The opening is incredibly soothing with just chimes and the autoharp  Laraaji uses a pick and his fingers to create notes and chords.  With the delay on it, it is incredibly chill.

After about two minutes OceAnanda plays some notes on the iPad.  Then around 3 and a half minutes Laraaji picks up drum stick brushes and begins gentle tapping the autoharp.  OceAnanda plays the kalimba, which is a little too loud, but still works nicely.

Then Laraaji began to laugh. I smiled. (His laugh is infectious). Then more of us in the office smiled as he brushed rhythms on his zither and processed the sounds to add delay and intensify the hypnotic pulse.

I agree that his laugh is infectious, but I found it so jarring that his laughter turned into him singing.  Rather than it being fifteen minutes of blissful chill out, it was now a song with words–even if the words were meaningless, or very familiar.  He sang “12345678” and “lum lum lum lum lumalum la”

But since the majority of the song has him singing over it, I soon got used to it and allowed it to wash over me as well.  But, really his voice definitely brings you out of the headspace you’ve created for yourself.  Even if his laugh is indeed infectious.

At seven and a half minutes OceAnanda starts playing a violin melody on the iPad and it works very nicely–slow and pretty with a melody that works, even if it is random.  After a couple minutes she changes the sound of the violin to a more synthy sound, which fits in even better.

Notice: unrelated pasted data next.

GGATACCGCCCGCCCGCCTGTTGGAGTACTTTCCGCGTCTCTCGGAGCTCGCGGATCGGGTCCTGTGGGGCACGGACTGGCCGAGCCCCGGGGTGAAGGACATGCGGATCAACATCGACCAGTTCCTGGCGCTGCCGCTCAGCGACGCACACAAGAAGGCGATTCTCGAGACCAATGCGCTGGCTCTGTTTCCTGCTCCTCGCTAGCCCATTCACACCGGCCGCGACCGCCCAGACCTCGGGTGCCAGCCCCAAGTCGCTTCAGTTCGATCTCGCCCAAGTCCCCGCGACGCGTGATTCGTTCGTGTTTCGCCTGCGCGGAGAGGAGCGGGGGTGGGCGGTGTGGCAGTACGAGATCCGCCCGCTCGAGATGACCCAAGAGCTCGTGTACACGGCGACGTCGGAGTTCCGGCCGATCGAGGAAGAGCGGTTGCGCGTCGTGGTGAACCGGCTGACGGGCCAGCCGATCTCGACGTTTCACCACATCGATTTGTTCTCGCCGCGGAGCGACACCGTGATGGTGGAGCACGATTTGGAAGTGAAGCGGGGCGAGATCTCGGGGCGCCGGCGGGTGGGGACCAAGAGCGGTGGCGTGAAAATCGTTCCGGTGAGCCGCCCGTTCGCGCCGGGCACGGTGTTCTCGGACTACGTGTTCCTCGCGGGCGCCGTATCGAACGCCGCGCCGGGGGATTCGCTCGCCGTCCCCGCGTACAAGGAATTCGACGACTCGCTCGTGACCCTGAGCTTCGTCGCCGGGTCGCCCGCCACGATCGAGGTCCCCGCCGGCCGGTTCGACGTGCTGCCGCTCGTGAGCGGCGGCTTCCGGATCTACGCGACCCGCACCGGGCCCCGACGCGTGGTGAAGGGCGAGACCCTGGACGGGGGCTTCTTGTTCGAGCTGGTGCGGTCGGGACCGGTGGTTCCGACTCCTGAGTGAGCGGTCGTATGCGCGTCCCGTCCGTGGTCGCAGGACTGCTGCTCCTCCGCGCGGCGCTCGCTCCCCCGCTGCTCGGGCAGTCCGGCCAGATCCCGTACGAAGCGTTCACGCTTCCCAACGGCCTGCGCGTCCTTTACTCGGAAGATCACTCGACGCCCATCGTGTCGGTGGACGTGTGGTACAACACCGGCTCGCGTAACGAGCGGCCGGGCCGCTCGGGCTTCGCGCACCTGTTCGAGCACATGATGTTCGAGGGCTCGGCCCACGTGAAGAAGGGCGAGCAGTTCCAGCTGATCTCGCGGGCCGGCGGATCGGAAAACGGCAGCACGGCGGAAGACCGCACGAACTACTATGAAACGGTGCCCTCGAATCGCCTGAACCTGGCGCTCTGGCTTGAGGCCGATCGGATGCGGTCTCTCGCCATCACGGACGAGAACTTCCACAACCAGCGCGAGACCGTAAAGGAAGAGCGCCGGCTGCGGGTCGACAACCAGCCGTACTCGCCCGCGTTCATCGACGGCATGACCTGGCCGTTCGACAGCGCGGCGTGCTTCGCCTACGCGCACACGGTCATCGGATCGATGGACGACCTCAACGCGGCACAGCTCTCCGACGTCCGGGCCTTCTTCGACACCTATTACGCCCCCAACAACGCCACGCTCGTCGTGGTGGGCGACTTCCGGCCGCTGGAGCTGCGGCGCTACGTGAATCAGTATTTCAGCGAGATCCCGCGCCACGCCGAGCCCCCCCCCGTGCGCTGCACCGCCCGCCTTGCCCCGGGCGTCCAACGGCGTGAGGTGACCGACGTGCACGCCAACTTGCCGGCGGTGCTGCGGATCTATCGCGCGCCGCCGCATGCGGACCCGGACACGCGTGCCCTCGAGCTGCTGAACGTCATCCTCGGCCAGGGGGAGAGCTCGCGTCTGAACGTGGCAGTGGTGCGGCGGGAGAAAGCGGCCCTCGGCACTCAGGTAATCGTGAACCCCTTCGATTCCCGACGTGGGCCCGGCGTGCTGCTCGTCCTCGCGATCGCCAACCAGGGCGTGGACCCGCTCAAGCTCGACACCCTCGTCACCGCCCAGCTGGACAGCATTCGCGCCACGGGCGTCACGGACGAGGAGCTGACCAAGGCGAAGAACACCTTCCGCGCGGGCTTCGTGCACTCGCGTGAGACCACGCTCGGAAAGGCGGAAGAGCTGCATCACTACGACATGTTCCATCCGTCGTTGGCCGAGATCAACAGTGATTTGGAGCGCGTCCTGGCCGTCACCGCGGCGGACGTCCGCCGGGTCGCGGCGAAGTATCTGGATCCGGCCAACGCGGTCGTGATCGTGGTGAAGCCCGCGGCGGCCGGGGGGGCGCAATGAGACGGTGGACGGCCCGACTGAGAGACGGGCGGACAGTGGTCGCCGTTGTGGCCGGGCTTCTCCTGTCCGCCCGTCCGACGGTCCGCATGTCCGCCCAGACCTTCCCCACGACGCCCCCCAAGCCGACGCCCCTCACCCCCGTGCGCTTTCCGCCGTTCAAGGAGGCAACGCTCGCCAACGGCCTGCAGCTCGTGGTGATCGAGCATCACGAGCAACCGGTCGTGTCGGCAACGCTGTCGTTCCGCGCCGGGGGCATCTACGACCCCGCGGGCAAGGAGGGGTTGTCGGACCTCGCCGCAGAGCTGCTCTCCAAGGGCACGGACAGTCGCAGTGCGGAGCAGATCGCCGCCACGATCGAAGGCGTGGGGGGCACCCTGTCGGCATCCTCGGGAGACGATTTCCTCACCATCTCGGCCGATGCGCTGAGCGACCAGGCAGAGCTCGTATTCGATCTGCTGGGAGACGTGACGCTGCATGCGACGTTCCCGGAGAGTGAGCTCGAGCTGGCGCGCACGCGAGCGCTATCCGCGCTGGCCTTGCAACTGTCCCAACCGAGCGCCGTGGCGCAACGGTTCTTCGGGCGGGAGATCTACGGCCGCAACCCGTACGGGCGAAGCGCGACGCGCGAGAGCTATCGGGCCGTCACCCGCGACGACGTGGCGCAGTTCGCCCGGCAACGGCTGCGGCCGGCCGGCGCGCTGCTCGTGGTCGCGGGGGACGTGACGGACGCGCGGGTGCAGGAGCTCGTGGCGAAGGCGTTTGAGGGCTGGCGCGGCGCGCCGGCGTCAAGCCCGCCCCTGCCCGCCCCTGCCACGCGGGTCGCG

With a few minutes left, OceAnanda switches to a shaker which works its own hypnotizing momentum.  And then for the end, she plays a bit more of  that violin iPad while Laraaji sings the words from “this little light of mine.”

And then it all fades and you come back to reality.

[READ: July 1, 2019] “Bacon Fat”

The Summer 2019 issue of The West End Phoenix was a special all comics issue with illustrations by Simone Heath.  Each story either has one central illustration or is broken up with many pictures (or even done like a comic strip).

Each story is headed by the year that the story takes place–a story from that particular summer.

1974: This is a short story about the summer that Michael’s family wanted to build a log cabin on a piece of land in Newfoundland.  It was a popular place and they had next door neighbors at the lake who built a log cabin in what seemed like a weekend.